The Happiness-Suicide Paradox


Andrew J. Oswald

Stephen Wu

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2010-30 | February 1, 2010

Suicide is an important scientific phenomenon. Yet its causes remain poorly understood. This study documents a paradox: the happiest places have the highest suicide rates. The study combines findings from two large and rich individual‐level data sets—one on life satisfaction and another on suicide deaths—to establish the paradox in a consistent way across U.S. states. It replicates the finding in data on Western industrialized nations and checks that the paradox is not an artifact of population composition or confounding factors. The study concludes with the conjecture that people may find it particularly painful to be unhappy in a happy place, so that the decision to commit suicide is influenced by relative comparisons.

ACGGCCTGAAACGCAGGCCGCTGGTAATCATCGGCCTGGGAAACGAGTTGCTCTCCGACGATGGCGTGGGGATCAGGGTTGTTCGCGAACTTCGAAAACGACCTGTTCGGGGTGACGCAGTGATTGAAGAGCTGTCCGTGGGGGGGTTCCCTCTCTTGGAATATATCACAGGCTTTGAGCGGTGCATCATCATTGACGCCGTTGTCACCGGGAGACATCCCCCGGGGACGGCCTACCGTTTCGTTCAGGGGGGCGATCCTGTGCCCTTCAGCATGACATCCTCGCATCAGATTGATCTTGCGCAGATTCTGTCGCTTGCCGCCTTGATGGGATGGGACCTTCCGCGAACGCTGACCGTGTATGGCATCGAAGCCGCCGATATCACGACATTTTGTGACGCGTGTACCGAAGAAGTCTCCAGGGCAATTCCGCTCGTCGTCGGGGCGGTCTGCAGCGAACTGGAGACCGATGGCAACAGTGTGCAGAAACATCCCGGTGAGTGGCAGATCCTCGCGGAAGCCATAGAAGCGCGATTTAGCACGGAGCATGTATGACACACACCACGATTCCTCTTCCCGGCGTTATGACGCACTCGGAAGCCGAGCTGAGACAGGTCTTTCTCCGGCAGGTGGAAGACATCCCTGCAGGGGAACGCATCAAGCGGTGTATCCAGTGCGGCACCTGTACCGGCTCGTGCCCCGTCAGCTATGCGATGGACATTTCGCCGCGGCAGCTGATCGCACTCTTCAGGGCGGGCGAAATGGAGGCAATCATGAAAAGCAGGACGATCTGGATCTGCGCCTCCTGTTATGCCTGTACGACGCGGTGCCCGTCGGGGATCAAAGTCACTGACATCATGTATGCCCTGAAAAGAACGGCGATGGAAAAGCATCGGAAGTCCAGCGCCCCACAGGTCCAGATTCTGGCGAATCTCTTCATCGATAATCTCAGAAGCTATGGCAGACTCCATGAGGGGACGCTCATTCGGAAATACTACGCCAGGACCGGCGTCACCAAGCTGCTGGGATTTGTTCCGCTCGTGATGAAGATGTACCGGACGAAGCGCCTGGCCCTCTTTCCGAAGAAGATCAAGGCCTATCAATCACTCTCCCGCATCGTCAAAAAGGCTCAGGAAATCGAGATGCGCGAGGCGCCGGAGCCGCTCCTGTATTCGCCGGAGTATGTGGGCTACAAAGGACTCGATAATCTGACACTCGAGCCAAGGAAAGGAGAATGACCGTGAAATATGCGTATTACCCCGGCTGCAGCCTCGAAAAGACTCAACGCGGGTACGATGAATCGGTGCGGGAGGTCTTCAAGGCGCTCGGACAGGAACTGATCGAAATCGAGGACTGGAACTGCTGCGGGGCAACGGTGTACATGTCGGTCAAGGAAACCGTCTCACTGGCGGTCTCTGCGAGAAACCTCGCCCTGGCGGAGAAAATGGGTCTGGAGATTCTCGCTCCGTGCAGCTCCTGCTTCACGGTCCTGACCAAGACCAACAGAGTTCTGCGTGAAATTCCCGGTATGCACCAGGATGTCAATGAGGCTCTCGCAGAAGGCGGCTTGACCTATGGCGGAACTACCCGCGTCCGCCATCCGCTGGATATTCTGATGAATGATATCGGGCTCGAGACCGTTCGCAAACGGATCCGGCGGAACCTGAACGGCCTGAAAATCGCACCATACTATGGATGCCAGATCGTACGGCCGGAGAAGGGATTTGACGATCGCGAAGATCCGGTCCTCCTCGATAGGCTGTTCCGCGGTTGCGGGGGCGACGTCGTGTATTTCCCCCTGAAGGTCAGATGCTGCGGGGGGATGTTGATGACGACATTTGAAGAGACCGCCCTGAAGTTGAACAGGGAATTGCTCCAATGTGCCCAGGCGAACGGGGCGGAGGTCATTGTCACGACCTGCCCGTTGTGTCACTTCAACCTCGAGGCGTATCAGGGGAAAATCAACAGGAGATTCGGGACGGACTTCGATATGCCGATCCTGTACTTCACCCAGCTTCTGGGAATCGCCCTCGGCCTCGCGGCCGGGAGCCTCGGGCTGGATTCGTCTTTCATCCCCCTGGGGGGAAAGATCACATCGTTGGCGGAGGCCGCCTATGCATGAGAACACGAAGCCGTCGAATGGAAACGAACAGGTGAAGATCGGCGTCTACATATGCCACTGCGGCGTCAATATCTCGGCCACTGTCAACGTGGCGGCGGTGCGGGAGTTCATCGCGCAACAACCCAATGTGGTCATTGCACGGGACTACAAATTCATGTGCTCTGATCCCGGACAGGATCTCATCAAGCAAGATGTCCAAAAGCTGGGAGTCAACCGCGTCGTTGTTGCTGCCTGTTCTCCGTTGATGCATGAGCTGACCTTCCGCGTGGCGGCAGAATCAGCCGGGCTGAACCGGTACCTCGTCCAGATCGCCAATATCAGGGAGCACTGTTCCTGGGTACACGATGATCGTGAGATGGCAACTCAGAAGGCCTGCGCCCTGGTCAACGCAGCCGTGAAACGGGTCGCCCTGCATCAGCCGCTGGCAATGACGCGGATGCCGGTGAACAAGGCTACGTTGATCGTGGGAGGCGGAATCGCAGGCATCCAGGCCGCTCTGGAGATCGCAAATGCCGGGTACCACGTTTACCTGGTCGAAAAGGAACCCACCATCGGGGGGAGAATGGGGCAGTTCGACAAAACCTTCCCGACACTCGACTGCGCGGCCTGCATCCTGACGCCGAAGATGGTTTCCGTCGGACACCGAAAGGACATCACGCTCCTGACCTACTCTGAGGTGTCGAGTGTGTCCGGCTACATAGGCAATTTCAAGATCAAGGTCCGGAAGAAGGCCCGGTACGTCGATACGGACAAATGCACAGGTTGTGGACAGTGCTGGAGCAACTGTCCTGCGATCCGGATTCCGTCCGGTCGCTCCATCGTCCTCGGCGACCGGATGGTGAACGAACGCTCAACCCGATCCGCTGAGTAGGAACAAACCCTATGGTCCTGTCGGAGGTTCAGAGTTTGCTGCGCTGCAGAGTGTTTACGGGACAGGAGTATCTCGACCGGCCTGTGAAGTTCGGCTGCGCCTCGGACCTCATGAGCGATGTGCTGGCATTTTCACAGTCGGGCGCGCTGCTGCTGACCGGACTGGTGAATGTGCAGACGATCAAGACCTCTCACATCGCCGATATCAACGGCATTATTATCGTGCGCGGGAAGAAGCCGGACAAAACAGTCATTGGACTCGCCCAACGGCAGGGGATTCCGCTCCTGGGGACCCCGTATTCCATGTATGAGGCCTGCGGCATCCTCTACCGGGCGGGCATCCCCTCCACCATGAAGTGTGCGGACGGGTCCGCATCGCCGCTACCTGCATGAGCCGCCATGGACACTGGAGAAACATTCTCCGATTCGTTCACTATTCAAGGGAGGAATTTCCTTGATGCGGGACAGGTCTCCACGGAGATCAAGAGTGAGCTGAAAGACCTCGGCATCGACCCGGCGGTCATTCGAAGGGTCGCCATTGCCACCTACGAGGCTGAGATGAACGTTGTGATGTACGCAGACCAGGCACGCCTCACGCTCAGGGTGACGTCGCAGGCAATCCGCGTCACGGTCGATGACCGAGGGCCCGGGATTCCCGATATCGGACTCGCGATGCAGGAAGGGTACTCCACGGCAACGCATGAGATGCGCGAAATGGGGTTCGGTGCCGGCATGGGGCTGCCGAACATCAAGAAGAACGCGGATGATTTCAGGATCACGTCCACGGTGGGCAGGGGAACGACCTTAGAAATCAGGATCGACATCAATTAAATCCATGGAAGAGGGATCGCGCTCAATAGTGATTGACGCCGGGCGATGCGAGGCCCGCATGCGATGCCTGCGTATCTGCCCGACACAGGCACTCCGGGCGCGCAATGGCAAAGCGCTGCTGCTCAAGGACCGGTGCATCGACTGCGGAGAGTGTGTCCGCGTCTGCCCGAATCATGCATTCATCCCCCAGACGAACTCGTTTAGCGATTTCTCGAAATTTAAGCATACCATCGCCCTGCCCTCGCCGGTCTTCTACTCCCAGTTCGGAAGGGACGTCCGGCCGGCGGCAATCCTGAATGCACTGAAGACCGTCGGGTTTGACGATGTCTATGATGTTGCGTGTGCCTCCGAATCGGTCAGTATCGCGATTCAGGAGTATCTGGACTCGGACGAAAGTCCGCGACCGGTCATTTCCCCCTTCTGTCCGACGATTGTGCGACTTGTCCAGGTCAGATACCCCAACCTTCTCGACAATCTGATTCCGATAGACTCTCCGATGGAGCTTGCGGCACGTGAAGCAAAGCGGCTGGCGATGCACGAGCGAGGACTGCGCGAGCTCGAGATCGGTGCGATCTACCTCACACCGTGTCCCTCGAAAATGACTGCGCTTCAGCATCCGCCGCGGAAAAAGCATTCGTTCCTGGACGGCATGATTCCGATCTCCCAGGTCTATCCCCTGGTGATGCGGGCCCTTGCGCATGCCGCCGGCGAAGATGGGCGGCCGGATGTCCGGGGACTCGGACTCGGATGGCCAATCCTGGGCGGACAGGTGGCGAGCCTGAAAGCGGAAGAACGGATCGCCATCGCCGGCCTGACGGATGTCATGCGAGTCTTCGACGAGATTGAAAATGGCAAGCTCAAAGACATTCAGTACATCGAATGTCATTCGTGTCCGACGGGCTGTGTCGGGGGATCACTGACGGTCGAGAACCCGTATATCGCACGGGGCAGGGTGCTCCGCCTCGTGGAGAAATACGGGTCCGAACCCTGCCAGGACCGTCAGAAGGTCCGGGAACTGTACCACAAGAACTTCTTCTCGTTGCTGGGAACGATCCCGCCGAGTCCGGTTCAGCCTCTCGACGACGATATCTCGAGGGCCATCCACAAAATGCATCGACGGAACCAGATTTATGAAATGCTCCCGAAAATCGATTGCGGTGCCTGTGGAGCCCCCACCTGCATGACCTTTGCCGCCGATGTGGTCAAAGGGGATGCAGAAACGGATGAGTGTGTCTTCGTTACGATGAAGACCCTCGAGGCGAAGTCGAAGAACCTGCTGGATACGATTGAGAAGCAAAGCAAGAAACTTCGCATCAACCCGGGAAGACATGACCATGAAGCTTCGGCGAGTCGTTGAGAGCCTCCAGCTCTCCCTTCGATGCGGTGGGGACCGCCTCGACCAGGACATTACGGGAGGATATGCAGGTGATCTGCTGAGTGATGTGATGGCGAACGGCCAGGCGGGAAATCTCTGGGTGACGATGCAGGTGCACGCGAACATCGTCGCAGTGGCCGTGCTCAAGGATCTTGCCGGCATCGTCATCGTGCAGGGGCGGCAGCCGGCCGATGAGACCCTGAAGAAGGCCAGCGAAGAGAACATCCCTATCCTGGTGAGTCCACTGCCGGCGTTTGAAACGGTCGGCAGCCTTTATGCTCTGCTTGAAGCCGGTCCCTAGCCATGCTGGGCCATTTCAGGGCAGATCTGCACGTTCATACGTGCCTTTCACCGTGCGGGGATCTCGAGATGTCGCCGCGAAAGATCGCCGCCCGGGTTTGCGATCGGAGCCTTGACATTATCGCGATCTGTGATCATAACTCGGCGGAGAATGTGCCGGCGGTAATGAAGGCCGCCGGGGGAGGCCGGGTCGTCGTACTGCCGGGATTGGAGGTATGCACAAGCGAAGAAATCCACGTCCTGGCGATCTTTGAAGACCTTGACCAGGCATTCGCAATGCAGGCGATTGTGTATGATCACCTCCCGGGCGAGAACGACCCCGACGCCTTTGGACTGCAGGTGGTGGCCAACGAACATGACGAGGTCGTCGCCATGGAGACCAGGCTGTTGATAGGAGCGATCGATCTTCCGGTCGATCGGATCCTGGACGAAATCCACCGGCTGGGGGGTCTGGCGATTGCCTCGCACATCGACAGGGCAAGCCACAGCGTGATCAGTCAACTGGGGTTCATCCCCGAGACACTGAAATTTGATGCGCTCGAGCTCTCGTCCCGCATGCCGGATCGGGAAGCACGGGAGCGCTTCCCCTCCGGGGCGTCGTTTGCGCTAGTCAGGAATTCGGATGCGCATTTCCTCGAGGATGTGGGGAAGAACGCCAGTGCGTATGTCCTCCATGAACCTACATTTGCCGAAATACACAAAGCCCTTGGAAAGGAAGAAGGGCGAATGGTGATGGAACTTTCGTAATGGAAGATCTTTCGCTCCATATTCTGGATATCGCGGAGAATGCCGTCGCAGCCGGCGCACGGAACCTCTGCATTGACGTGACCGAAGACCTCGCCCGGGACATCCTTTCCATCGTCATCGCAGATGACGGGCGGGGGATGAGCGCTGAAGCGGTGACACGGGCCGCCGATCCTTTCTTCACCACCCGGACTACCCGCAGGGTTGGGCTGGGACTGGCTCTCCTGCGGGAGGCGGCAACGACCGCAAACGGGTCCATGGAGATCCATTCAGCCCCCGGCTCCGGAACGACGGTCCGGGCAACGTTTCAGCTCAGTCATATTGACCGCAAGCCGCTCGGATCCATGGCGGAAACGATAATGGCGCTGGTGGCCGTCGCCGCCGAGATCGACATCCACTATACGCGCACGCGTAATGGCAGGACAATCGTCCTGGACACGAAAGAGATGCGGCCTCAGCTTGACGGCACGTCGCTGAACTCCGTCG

Article Citation

Oswald, Andrew J., Daniel J. Wilson, Mary C. Daly, and Stephen Wu. 2010. “The Happiness-Suicide Paradox,” Federal Reserve Bank of San Francisco Working Paper 2010-30. Available at

About the Authors
Mary C. Daly
Mary C. Daly is president and CEO of the Federal Reserve Bank of San Francisco. Learn more about Mary C. Daly
Daniel Wilson
Daniel Wilson is a vice president in the Economic Research Department of the Federal Reserve Bank of San Francisco. Learn more about Daniel Wilson